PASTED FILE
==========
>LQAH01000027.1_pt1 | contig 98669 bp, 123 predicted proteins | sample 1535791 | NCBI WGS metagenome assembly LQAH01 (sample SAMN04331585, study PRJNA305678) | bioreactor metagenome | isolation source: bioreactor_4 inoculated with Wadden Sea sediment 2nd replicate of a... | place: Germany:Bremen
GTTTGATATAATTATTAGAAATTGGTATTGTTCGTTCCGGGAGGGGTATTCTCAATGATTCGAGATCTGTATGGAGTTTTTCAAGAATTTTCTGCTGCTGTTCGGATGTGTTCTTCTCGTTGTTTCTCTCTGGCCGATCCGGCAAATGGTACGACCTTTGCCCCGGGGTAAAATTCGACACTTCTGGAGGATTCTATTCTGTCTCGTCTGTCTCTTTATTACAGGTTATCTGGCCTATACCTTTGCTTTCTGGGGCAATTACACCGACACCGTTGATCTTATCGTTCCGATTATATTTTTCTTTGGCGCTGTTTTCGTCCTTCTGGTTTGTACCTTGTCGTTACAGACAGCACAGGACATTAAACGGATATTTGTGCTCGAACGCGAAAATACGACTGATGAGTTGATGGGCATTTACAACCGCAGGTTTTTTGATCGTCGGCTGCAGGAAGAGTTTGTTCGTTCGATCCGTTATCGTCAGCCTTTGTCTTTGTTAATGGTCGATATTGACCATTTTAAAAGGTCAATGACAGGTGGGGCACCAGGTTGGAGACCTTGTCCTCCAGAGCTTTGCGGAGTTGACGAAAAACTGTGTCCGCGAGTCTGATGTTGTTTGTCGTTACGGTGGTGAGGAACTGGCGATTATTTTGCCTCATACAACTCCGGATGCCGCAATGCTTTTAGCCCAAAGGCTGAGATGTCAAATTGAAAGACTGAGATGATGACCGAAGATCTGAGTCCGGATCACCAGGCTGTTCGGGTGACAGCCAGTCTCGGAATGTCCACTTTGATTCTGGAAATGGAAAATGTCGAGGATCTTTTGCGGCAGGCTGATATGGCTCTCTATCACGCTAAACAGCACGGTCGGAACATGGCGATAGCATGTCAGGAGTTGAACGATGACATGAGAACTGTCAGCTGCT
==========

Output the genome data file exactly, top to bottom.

>LQAH01000027.1_pt1 | contig 98669 bp, 123 predicted proteins | sample 1535791 | NCBI WGS metagenome assembly LQAH01 (sample SAMN04331585, study PRJNA305678) | bioreactor metagenome | isolation source: bioreactor_4 inoculated with Wadden Sea sediment 2nd replicate of a... | place: Germany:Bremen
GTTTGATATAATTATTAGAAATTGGTATTGTTCGTTCCGGGAGGGGTATTCTCAATGATTCGAGATCTGTATGGAGTTTTTCAAGAATTTTCTGCTGCTGTTCGGATGTGTTCTTCTCGTTGTTTCTCTCTGGCCGATCCGGCAAATGGTACGACCTTTGCCCCGGGGTAAAATTCGACACTTCTGGAGGATTCTATTCTGTCTCGTCTGTCTCTTTATTACAGGTTATCTGGCCTATACCTTTGCTTTCTGGGGCAATTACACCGACACCGTTGATCTTATCGTTCCGATTATATTTTTCTTTGGCGCTGTTTTCGTCCTTCTGGTTTGTACCTTGTCGTTACAGACAGCACAGGACATTAAACGGATATTTGTGCTCGAACGCGAAAATACGACTGATGAGTTGATGGGCATTTACAACCGCAGGTTTTTTGATCGTCGGCTGCAGGAAGAGTTTGTTCGTTCGATCCGTTATCGTCAGCCTTTGTCTTTGTTAATGGTCGATATTGACCATTTTAAAAGGTCAATGACAGGTGGGGCACCAGGTTGGAGACCTTGTCCTCCAGAGCTTTGCGGAGTTGACGAAAAACTGTGTCCGCGAGTCTGATGTTGTTTGTCGTTACGGTGGTGAGGAACTGGCGATTATTTTGCCTCATACAACTCCGGATGCCGCAATGCTTTTAGCCCAAAGGCTGAGATGTCAAATTGAAAGACTGAGATGATGACCGAAGATCTGAGTCCGGATCACCAGGCTGTTCGGGTGACAGCCAGTCTCGGAATGTCCACTTTGATTCTGGAAATGGAAAATGTCGAGGATCTTTTGCGGCAGGCTGATATGGCTCTCTATCACGCTAAACAGCACGGTCGGAACATGGCGATAGCATGTCAGGAGTTGAACGATGACATGAGAACTGTCAGCTGCT